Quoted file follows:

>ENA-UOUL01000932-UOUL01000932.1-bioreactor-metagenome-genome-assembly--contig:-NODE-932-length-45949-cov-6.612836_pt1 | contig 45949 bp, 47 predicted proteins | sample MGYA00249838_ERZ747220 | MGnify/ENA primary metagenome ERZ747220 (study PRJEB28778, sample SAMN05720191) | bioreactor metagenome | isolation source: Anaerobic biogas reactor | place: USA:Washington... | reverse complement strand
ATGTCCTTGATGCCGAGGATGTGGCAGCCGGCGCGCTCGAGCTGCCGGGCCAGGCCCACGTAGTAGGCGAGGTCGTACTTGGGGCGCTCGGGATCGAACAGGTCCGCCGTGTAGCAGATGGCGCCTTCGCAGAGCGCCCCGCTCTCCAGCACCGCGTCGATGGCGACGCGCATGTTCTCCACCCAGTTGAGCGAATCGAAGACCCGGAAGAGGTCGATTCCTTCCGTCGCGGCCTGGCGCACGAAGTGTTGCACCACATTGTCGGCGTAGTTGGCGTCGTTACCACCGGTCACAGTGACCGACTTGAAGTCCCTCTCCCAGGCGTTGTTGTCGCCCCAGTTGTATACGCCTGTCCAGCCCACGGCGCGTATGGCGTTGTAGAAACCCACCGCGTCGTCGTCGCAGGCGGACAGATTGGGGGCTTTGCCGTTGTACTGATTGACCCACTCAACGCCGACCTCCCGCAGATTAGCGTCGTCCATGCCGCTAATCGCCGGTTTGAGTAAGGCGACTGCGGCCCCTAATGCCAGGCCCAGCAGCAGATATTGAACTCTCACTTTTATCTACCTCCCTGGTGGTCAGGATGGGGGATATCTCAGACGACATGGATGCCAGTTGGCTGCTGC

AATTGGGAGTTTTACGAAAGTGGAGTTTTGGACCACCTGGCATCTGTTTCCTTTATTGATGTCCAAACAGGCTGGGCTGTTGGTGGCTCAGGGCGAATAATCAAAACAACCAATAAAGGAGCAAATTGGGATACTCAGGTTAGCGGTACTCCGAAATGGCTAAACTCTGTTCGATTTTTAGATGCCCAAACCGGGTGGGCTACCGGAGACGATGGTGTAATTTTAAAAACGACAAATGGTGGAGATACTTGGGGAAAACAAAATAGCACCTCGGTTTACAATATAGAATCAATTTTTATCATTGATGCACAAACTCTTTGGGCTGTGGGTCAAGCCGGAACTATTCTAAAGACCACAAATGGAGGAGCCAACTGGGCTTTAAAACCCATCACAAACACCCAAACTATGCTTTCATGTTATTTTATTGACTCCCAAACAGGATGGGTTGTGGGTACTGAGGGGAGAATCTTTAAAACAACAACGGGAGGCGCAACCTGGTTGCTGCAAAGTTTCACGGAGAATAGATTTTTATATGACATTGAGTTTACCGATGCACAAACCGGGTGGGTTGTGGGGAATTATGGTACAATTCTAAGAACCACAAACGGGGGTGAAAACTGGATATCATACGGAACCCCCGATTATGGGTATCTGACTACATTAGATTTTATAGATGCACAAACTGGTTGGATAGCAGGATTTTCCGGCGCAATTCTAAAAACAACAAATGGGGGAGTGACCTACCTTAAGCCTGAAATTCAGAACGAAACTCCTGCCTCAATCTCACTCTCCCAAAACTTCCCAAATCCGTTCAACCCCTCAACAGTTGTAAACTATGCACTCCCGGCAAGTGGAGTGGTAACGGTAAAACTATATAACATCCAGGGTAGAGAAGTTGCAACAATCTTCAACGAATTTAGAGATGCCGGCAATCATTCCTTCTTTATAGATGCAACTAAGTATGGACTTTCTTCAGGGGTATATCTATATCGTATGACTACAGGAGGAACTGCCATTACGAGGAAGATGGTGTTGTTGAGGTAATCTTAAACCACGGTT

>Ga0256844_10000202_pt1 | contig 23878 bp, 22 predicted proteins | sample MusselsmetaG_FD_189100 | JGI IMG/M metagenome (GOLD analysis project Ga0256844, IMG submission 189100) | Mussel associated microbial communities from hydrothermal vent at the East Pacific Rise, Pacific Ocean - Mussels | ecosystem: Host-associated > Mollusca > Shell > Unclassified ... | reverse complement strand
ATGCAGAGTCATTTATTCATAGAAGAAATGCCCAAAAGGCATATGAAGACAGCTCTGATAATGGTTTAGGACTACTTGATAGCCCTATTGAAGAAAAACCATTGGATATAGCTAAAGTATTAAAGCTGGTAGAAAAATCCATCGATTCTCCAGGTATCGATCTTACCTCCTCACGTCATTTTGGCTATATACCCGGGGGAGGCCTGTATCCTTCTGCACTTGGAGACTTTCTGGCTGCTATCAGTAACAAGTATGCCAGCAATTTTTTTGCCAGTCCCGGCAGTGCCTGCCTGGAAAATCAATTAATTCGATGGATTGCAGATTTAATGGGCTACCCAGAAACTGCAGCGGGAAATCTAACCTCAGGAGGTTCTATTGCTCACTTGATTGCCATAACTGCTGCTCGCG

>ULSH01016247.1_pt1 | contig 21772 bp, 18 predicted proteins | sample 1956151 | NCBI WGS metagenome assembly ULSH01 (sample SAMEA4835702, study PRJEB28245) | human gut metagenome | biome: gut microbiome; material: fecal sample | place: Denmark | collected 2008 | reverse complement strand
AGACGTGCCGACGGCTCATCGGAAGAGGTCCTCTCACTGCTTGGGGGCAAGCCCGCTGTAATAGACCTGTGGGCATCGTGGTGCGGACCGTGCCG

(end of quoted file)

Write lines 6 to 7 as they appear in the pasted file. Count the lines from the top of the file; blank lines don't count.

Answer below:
>ULSH01016247.1_pt1 | contig 21772 bp, 18 predicted proteins | sample 1956151 | NCBI WGS metagenome assembly ULSH01 (sample SAMEA4835702, study PRJEB28245) | human gut metagenome | biome: gut microbiome; material: fecal sample | place: Denmark | collected 2008 | reverse complement strand
AGACGTGCCGACGGCTCATCGGAAGAGGTCCTCTCACTGCTTGGGGGCAAGCCCGCTGTAATAGACCTGTGGGCATCGTGGTGCGGACCGTGCCG